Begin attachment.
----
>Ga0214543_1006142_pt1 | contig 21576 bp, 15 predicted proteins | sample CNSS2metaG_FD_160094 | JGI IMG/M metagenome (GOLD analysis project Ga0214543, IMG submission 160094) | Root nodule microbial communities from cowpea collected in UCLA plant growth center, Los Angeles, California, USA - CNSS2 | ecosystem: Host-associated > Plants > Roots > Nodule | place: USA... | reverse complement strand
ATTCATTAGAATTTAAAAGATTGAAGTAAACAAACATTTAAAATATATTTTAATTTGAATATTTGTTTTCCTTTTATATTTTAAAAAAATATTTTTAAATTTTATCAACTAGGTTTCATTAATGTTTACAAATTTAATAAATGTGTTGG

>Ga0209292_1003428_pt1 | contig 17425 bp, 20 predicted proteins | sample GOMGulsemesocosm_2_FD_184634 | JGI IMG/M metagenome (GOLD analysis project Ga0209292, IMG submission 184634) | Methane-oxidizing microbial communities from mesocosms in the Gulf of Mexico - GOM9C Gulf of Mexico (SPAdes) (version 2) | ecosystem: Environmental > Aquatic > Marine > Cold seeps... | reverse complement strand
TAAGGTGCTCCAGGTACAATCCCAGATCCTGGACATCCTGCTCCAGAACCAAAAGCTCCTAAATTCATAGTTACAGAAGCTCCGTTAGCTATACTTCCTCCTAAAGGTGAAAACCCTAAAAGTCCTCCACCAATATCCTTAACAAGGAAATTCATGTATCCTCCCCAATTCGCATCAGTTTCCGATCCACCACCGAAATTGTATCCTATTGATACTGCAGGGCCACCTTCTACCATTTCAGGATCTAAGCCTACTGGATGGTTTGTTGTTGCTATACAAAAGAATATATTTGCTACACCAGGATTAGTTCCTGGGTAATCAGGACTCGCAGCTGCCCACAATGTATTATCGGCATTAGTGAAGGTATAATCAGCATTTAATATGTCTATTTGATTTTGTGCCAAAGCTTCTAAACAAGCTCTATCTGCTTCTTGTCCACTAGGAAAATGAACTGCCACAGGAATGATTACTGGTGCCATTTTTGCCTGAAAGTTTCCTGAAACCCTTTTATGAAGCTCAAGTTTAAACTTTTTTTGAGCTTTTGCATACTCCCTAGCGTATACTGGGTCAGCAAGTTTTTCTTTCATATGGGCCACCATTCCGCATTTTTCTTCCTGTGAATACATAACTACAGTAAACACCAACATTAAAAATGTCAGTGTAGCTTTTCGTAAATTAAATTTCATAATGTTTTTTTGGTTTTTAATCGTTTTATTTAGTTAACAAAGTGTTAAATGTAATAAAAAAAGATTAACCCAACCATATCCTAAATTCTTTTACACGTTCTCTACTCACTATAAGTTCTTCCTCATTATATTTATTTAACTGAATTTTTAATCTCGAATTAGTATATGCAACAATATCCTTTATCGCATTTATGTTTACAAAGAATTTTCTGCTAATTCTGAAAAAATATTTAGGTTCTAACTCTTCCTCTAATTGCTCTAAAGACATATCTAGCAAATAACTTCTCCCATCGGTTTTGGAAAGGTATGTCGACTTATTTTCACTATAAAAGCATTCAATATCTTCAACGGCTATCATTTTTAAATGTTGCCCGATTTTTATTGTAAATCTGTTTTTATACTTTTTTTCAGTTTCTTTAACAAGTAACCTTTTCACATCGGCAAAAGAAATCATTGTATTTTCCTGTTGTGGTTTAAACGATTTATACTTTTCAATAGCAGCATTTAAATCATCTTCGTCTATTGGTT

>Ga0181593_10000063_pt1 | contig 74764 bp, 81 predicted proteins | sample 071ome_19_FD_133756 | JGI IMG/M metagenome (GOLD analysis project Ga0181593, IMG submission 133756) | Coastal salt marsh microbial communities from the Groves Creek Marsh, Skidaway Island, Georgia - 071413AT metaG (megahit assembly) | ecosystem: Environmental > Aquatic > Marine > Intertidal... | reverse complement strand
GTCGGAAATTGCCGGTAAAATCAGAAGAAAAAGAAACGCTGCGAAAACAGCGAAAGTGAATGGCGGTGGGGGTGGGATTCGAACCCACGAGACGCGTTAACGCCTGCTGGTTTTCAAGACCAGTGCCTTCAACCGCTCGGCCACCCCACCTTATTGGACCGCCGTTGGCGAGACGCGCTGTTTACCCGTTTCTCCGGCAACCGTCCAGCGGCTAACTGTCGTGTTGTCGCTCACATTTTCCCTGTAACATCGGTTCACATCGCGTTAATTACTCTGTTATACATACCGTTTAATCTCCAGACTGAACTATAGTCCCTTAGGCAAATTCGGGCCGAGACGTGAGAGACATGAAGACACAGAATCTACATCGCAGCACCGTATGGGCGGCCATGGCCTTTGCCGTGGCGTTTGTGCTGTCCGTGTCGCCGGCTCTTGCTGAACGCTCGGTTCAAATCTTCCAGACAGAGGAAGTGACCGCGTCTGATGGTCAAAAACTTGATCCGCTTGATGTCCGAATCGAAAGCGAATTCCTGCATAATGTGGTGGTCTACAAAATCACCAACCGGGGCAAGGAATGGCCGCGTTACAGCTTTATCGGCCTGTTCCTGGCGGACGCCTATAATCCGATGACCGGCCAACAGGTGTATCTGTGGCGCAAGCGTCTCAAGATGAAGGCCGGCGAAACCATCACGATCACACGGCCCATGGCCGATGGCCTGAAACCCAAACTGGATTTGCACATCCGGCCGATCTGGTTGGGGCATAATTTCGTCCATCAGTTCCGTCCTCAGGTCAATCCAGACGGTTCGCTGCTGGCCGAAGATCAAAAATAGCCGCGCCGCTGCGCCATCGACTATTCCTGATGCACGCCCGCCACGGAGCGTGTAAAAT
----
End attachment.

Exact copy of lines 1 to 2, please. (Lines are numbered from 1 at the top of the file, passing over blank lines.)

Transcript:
>Ga0214543_1006142_pt1 | contig 21576 bp, 15 predicted proteins | sample CNSS2metaG_FD_160094 | JGI IMG/M metagenome (GOLD analysis project Ga0214543, IMG submission 160094) | Root nodule microbial communities from cowpea collected in UCLA plant growth center, Los Angeles, California, USA - CNSS2 | ecosystem: Host-associated > Plants > Roots > Nodule | place: USA... | reverse complement strand
ATTCATTAGAATTTAAAAGATTGAAGTAAACAAACATTTAAAATATATTTTAATTTGAATATTTGTTTTCCTTTTATATTTTAAAAAAATATTTTTAAATTTTATCAACTAGGTTTCATTAATGTTTACAAATTTAATAAATGTGTTGG